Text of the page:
It is common for people to panic when the police put them in handcuffs or in the backseat of a cruiser. They may worry about what kind of interrogation they will experience or about what being in state custody will mean for their jobs.
If you already know what steps to take after an arrest, you will be in a better position to protect yourself until you secure your release and make your defense easier to mount.
What steps do you need to take to fight back against the charges that will likely follow your arrest?
Remember your right to remain silent
It is common for nervous people to talk more than they should. You might think that you could get the police officers who arrested you to feel sympathetic toward you and to understand that they have made a mistake. Officers have to remind you of your rights before questioning you, but not when you volunteer information.
Your attempt to build a rapport with them or to humanize yourself could easily end up hurting you later. Anything that you say while in state custody can affect the prosecution’s case against you later. Statements that make you look like a bad person and even unintentional contradictions can make it harder to defend yourself in court.
Ask for your right to a phone call or an attorney
You don’t have to sit in police custody until arraignment on the next business day. In many cases, you can secure release with the support of a criminal defense attorney pending arraignment.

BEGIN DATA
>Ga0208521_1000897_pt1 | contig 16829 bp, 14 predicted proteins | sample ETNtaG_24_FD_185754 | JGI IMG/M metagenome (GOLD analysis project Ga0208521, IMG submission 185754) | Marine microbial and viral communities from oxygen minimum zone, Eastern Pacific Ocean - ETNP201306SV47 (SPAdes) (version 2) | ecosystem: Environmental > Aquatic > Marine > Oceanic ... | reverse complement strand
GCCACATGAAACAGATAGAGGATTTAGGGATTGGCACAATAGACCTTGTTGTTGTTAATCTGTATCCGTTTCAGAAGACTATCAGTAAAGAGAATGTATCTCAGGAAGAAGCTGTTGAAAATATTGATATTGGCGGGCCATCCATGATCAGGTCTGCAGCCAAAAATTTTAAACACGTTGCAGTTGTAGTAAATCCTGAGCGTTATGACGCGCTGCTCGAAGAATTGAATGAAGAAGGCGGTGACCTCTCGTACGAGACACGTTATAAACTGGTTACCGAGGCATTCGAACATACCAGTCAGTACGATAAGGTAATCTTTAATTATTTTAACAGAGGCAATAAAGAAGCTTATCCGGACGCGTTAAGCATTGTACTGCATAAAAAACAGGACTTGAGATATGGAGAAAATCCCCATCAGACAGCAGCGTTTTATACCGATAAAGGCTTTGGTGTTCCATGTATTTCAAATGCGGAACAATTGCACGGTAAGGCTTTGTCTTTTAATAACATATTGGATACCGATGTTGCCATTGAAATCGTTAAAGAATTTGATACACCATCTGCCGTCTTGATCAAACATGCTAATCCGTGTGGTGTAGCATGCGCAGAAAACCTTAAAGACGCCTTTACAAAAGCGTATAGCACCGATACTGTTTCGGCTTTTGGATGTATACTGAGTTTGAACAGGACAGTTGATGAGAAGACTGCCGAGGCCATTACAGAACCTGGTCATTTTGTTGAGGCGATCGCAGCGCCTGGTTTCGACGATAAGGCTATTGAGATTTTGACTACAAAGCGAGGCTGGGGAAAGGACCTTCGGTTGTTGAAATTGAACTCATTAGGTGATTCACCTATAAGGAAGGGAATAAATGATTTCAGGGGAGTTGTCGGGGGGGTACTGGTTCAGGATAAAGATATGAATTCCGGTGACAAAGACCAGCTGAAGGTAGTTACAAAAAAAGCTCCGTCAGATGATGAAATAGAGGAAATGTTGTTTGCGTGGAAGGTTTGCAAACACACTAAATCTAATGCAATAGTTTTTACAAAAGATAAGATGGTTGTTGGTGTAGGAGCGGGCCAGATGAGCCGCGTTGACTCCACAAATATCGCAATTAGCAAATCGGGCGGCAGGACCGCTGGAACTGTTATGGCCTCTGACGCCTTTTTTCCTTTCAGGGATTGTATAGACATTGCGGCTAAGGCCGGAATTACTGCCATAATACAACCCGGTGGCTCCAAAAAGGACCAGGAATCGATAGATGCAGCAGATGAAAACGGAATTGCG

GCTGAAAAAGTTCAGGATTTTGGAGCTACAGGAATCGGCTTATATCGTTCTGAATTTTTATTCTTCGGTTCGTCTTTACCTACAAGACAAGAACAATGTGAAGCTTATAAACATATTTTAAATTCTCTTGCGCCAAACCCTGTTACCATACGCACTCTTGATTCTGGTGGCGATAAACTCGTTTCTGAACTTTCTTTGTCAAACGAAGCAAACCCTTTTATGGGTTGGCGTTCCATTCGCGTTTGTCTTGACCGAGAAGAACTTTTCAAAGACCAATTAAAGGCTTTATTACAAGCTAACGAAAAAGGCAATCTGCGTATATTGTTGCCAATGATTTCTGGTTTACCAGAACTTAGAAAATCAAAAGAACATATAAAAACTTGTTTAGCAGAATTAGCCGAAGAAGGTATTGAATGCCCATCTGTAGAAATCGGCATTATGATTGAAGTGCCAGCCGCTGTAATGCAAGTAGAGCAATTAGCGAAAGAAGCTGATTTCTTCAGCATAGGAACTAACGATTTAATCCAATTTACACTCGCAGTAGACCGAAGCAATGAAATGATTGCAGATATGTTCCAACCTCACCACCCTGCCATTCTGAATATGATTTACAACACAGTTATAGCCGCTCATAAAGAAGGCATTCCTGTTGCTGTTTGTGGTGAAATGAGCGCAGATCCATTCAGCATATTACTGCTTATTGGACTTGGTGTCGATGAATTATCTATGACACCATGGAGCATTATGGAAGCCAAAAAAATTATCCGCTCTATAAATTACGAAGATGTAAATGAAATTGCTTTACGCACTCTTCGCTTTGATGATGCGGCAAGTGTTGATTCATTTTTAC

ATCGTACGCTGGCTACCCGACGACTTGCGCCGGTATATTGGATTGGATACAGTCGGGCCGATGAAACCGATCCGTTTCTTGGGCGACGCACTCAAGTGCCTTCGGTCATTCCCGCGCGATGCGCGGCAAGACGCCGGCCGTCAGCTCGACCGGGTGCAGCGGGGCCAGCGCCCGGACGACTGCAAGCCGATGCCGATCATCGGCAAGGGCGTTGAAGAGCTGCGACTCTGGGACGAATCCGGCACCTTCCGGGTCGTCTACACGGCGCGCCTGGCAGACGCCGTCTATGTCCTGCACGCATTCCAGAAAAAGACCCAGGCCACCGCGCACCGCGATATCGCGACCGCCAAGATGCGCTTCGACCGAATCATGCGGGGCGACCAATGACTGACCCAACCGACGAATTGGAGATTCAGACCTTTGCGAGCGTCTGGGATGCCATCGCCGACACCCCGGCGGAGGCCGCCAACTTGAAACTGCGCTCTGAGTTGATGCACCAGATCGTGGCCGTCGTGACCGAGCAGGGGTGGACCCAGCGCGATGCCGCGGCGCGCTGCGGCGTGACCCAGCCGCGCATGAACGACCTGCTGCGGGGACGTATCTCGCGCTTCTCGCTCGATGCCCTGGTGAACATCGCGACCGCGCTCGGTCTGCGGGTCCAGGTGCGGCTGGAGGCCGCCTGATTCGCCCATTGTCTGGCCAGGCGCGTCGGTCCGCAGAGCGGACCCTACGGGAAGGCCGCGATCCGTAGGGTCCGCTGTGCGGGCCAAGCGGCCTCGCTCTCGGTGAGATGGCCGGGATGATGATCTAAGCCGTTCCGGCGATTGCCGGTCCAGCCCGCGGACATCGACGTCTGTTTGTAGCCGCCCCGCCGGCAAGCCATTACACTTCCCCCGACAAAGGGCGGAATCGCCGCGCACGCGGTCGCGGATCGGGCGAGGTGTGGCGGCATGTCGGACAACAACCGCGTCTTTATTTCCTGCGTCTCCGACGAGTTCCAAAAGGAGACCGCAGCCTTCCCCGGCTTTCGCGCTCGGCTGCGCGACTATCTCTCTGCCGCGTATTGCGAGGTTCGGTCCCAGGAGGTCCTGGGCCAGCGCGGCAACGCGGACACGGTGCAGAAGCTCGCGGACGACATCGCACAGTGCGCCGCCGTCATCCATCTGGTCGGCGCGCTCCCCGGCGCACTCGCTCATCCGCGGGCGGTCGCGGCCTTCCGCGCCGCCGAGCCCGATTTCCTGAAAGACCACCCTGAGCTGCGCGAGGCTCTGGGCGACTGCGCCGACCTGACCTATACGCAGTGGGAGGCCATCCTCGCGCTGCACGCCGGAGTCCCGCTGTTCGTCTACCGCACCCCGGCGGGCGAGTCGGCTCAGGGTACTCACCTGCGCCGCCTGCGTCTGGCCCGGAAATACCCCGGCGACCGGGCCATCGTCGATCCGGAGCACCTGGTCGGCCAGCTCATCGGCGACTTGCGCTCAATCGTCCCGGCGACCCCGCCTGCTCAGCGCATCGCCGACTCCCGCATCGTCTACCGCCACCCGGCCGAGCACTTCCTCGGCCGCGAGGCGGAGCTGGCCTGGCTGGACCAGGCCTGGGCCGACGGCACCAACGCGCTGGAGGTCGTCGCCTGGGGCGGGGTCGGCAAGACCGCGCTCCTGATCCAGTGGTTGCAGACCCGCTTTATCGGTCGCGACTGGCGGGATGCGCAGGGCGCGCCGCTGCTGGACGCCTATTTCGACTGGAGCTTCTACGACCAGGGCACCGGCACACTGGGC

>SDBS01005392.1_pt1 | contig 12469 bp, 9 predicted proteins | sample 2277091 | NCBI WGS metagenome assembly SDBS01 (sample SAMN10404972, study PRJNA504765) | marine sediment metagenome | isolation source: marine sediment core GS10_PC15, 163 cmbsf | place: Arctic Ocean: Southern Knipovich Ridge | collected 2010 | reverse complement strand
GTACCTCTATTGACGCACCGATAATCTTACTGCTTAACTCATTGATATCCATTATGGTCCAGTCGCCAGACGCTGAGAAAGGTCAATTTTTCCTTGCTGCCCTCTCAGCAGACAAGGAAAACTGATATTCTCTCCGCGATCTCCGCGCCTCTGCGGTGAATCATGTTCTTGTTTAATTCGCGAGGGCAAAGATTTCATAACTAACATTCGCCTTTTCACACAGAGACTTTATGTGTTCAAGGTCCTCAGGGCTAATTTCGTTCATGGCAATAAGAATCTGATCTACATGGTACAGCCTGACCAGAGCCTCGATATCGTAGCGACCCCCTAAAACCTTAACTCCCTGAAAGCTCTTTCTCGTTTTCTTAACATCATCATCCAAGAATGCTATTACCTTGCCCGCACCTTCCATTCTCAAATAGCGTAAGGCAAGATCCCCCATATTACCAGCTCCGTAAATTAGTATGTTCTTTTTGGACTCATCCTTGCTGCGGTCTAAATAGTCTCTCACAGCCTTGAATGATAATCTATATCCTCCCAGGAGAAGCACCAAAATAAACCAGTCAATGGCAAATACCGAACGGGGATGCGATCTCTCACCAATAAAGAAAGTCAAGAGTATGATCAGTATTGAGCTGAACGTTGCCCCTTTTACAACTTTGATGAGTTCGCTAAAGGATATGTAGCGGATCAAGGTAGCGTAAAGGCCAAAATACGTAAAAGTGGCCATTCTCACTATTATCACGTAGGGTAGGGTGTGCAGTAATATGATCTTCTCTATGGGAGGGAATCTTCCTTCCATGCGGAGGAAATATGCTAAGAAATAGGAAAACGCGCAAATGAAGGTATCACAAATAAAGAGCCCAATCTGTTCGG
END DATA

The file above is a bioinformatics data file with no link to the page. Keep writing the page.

Even if you can’t secure a quicker release, you can learn more about your rights from the attorney that you contact and get them started with the process of preparing for your defense.
Remember that the police aren’t the only source of concern
Everything that you say and do while in state custody is likely under scrutiny and potentially recorded. With the exception of phone calls to and conversations with your lawyer, you can expect the state to record every phone call. There may also be video or audio recording equipment throughout the facilities.
What you say to yourself or to other people in state custody could later come up in court. Some people will happily turn states evidence and even take what you say and twist it to make it seem far more sinister or problematic than it was in the hopes of a lighter sentence.
Once you have a lawyer and they have access to the evidence against you, you can then start planning your actual strategy for when you go to court. Taking the right steps shortly after your arrest will increase your chances of a successful criminal defense.